ANA knows their client base, and knows who will pay for F or at least redeem miles!

    People complain about the F seats on AA’s A321T’s and how they are not made readily available for upgrades. The AA A321T is also used as a marketing tool (this cabin makes money). Airlines do many strange things to compliment the whole.

    This is a mighty sword swipe against JL, and leaves all the others in the dust. NH will use the A380 in Japanese marketing the way BA used Concorde.

    Expect to see the A380 on other routes from time to time. It will probably show up at LAX, JFK and LHR sooner than later.

  28. @Jordan
    Great analysis. The only point I would argue is that NH has already defeated bankrupt JL in every possible ways so at this point, they are just going for the kill on the Hawaii market, haha.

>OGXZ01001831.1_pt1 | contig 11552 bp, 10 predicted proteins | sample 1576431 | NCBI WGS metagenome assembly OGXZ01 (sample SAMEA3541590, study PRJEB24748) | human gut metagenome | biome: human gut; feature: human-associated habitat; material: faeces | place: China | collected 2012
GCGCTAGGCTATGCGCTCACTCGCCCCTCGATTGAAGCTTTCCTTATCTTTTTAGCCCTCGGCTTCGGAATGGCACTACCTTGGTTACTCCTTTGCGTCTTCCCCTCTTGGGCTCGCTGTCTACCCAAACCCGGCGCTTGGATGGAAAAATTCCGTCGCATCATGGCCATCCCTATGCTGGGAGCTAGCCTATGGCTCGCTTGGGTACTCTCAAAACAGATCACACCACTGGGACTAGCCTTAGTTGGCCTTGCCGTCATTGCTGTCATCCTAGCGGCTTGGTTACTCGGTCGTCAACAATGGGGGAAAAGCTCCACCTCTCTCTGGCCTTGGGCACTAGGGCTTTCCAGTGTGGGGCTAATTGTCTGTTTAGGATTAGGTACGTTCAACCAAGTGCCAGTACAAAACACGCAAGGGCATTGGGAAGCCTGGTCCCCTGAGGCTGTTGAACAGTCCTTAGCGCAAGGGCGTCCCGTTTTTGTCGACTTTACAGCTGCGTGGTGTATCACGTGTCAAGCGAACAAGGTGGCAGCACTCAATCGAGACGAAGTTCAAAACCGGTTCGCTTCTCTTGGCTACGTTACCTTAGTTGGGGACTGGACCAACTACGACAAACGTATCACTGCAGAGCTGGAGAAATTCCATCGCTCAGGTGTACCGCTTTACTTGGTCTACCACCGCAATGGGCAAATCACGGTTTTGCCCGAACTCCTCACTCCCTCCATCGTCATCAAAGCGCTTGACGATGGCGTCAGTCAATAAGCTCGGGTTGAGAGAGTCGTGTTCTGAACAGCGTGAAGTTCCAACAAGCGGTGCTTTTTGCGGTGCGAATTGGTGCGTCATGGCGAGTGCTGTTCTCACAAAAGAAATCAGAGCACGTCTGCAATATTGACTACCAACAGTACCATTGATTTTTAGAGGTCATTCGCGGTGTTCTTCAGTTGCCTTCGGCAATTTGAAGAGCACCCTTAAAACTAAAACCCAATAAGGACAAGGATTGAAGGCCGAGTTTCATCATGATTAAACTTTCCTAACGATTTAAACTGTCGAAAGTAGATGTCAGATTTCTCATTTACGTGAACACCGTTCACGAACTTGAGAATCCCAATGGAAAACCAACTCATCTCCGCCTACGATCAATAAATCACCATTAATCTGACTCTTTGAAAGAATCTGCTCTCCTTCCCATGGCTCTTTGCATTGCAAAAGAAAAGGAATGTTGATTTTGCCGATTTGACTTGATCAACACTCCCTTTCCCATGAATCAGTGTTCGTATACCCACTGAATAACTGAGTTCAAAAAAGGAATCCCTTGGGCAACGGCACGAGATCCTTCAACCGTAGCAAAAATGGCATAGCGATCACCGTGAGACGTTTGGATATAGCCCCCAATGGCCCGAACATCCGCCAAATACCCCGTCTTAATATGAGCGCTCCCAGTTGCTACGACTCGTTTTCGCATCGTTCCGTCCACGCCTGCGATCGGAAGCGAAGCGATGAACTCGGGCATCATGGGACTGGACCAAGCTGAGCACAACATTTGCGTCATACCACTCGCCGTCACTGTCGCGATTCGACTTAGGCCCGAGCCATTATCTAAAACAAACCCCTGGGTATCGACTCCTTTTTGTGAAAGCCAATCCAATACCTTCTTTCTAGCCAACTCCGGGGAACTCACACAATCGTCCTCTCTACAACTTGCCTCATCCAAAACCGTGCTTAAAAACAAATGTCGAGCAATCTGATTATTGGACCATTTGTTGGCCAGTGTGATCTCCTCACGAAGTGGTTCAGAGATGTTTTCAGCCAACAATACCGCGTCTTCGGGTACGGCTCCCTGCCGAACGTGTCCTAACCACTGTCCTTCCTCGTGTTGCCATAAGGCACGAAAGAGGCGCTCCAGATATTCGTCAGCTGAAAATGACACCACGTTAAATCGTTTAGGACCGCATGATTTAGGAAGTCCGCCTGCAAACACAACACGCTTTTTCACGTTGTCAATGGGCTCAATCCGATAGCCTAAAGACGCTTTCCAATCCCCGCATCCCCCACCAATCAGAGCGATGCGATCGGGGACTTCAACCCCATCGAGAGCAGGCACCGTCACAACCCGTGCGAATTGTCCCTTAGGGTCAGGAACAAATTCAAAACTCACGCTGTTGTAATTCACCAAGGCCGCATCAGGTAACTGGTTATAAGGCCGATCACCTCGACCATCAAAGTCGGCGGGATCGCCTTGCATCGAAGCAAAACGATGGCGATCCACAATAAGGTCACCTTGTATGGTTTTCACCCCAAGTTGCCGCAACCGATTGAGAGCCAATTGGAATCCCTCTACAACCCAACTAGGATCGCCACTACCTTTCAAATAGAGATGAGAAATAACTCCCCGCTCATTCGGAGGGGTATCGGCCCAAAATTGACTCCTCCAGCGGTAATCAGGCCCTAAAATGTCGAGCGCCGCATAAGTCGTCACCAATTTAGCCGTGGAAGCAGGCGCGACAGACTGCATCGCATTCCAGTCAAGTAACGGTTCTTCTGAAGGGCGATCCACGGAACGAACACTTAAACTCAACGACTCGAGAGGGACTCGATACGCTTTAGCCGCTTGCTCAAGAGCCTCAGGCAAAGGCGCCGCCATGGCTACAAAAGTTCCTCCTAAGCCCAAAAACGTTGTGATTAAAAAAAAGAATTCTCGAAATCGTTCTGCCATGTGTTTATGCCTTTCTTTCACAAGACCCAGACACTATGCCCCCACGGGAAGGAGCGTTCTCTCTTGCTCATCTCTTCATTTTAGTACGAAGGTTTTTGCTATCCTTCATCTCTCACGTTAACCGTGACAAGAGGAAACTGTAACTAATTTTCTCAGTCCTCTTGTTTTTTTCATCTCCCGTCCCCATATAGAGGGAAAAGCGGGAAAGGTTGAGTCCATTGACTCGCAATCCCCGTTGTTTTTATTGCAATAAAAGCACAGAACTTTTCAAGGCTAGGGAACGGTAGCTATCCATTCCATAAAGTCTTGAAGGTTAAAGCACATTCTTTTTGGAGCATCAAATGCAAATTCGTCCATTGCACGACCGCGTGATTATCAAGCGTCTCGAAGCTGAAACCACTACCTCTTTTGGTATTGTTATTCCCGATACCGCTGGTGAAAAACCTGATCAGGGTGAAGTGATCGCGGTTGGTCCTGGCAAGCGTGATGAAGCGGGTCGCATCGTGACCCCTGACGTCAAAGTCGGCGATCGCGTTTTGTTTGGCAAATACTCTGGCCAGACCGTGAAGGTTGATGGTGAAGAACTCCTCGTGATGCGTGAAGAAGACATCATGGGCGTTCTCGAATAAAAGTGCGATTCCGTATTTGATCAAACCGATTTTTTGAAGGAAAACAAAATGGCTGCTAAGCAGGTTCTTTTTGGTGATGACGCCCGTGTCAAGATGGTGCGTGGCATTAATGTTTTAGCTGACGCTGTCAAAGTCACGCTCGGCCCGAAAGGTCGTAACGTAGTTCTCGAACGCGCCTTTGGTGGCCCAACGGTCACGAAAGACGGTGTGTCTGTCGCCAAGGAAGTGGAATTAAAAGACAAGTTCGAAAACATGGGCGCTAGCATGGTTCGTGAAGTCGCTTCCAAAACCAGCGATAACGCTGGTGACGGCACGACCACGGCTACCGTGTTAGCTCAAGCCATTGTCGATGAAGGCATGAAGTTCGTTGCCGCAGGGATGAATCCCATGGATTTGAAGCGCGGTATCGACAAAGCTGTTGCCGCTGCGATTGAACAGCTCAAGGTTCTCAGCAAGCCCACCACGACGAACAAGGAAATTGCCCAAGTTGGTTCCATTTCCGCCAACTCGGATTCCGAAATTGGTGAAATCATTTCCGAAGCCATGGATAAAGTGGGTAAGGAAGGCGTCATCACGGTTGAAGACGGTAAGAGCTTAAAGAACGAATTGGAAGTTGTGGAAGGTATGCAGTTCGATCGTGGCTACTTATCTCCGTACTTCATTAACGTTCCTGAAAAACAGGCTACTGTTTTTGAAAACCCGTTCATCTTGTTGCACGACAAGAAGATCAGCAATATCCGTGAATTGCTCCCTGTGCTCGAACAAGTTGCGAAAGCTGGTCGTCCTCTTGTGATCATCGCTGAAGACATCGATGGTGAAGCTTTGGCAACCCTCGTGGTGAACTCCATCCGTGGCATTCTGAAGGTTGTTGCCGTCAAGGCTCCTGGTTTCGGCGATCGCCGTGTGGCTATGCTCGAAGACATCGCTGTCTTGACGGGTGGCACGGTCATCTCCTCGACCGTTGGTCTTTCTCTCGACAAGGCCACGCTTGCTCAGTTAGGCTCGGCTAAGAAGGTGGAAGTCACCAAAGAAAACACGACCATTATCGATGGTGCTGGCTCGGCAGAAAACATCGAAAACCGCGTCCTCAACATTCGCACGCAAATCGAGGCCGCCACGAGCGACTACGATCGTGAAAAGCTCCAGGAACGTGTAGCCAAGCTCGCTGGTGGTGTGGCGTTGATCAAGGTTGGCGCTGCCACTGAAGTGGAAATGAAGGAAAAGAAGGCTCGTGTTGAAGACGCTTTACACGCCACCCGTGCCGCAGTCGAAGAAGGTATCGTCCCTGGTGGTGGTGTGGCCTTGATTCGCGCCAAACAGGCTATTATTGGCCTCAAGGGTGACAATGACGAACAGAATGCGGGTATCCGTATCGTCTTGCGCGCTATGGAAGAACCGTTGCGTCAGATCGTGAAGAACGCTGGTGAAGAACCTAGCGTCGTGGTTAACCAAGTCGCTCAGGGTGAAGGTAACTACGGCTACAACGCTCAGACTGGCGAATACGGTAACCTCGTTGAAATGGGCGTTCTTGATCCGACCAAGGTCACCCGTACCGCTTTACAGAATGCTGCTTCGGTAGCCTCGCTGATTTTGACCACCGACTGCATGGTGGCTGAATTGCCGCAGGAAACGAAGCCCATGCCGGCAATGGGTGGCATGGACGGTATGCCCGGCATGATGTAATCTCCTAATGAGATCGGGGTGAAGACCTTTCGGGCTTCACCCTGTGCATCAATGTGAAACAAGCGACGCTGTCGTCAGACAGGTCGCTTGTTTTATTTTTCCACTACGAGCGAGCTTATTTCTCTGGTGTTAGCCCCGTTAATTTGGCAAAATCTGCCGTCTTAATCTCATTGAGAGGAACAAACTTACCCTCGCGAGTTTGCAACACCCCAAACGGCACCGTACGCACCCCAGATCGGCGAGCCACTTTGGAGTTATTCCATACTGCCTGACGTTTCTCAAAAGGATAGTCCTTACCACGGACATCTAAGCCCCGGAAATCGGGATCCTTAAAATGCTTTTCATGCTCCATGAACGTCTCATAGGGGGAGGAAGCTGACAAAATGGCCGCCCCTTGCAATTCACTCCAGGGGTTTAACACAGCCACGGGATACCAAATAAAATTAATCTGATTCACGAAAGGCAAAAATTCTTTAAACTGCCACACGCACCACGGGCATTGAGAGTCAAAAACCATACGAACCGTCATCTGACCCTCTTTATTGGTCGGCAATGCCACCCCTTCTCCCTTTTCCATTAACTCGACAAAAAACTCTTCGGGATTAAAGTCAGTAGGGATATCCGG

29. @grrizzly

    True 🙂 – I guess VKO-KHV should do the trick, it’s also the longest of the 3 routes.

    Lucky, a review on that would be cool!

  30. @SQFirst – Thanks….interesting.

    I’d like to add. NH seems to run TYO-HNL twice a day (2 red eye 789s) leaving with 90 mins of each other, 3 789s during Japan winter season. Their 789s feature 220-260ish seats, whereas the A380 is configured at 520!

    Unless I am missing some flights here, one A380 is added daily capacity. Where are those other 2 A380s going with that configuration?. ;-). No way is any airline going from less than 500 daily seats ow in one market to 1560!! Something more interesting is at play here.

  31. “They’re the only airline offering first class between Japan and Hawaii, so that’s market share they get no matter what.”

    not entirely true… there’s one other airline already flying an F cabin between NRT and HNL.